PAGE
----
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Urgent care operations are tough; and many owner-operators struggle to manage the burden of wearing so many operational hats. On any given day you’re a Medical Director, HR Director, Chief Financial Officer, Marketing Director and maybe even Carnival Director (depending on your staff!), but the one thing to never lose sight of is the fact that you’re a healthcare provider. Remember why you chose this profession, or perhaps it chose you?

A good friend of mine forwarded me the commencement address presented to the 2010 graduates of Yale’s Medical School. This same friend tends to forward me all sorts of insightful tidbits ranging from the political to socially conscious, so I wasn’t entirely sure what I was in for when I opened this one. The speaker, himself a physician, started his speech commending the new graduates on their success and the bright future ahead of them. He then went on to recount stories of his career as a practitioner from both sides of the stethoscope; many humorous, some quite touching.

Continuing his address, this physician then told a story of a dear friend who recently lost her husband of many years. He passed away after a terrible illness which placed him in the hospital ICU. She told this practitioner that while she wished she could focus on the good memories of her husband, the last days were stolen away from her by a technicality that was rather cruel.

You see, the hospital where her husband spent his final days had a policy that limited or restricted visitors and times to the Intensive Care Unit (as many ICU’s do). But in this case, it extended to even spouses and in this instance, without regard to the terminal nature of this patient’s illness. As the speaker so poignantly said during his address, both the patient and his wife of nineteen years would have much rather had the quality of these lasts moments together than the meager quantity that the hospitals efforts to prolong his life attempted to provide. Unfortunately, this woman, like so many others, was greeted with it’s the policy of the hospital or it’s our rules, instead of compassion and a moment of understanding. How many of us faced with a similar circumstance would have given ANYTHING for an extra moment to hold a loved one’s hand or to have an additional second to reminisce about a favorite time?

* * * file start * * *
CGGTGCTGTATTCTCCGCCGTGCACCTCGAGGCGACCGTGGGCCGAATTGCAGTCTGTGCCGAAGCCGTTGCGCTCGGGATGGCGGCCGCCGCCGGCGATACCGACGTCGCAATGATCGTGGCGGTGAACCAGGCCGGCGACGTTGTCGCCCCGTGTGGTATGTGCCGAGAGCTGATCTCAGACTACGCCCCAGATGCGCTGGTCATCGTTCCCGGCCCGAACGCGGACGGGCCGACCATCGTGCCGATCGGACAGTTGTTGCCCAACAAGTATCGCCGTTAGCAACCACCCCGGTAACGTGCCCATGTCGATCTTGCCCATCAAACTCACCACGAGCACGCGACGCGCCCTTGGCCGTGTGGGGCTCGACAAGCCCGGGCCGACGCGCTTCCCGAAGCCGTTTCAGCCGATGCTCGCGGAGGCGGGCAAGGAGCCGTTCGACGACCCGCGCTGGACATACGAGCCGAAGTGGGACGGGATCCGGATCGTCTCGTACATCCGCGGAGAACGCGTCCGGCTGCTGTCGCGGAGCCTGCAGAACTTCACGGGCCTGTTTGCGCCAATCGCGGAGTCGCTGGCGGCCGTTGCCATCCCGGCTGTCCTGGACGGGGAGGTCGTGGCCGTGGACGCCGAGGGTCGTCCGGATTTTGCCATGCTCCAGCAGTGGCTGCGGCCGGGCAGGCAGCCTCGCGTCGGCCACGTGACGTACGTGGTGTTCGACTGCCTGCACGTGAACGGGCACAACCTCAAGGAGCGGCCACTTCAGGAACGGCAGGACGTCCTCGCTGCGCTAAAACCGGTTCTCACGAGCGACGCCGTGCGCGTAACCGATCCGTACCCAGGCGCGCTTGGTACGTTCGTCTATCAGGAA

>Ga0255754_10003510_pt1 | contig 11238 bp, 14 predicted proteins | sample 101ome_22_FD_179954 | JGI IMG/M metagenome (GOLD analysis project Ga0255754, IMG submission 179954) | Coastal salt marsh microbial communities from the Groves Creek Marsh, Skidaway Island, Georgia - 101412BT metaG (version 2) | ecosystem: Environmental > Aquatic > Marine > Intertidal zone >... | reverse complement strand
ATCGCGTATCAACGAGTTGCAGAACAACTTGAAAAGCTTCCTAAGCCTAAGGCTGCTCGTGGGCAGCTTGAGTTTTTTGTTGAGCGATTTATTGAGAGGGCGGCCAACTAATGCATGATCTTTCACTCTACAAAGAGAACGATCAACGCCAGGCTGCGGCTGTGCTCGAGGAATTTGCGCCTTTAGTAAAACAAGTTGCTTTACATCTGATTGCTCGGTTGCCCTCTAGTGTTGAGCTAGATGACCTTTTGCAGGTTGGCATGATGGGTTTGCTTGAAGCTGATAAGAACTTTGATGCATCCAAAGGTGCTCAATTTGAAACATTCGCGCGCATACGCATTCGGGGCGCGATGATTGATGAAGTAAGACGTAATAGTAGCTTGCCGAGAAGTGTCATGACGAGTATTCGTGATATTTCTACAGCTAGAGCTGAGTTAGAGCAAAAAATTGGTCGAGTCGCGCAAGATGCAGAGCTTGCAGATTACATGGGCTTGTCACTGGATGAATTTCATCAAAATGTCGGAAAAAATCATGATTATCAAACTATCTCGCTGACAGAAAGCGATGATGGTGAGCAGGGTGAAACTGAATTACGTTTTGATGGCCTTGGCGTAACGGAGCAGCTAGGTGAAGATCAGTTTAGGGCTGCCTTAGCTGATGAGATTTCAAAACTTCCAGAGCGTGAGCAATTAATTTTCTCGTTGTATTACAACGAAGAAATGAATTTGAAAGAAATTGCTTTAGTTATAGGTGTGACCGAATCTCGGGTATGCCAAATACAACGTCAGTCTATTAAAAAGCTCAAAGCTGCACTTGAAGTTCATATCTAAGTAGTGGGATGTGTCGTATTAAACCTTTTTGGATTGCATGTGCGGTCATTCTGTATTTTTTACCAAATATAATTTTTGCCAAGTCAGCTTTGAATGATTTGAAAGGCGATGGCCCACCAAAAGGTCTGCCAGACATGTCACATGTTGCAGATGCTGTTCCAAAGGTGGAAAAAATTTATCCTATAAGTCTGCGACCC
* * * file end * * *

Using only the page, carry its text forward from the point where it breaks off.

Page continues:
As he concluded his address to the future physicians, the speaker reminded them that everything they had learned  anatomy, physiology, pharmacology, – gave them incredible power to do good yet simultaneously be cruel. They would be placed in a position to feel privileged and powerful, to hear secrets from frightened patients, to see humanity at its lowest and highest, and sometimes to even provide the greatest gift of all  life!

With all that power and privilege, title and prestige, it is easy to become the maker and enforcer of rules, and yet so easy to forget however suffocating, dehumanizing and CRUEL those rules can be to the person in our care. This is not to say that we cannot have rules in healthcare, we must. It’s so easy to break the rules when it’s the mother of the preemie who merely wants to touch the tiny hand of her child, the frightened child who sees a parent unconscious after bypass, or a wife wanting those last moments with her husband.

But do we remember what we’re here for? Do we daily embrace the concept that the patient sitting across from us is NOT here for our gratification but rather WE are here for them? Do we treat them like they are an inconvenience to our hectic day or do we recognize that whatever illness or injury has brought them seeking our services is likely a major inconvenience to their work, home or family life?  And while we certainly look to our patients as our revenue source, let us also not forget that they too are minding a household budget and bottom line and perhaps did not anticipate yet another co-pay or another prescription for Little Johnny’s third case of pink-eye this semester.

Take a moment, reach out and shake the patient’s hand as you introduce yourself, make eye contact, share just a little something, listen and take interest in what the patient is saying. Yes- urgent care does tend to focus on a Get em in  get em out mentality, and certainly rules are important in healthcare  but hopefully never at the expense of compassion and caring about the patient.

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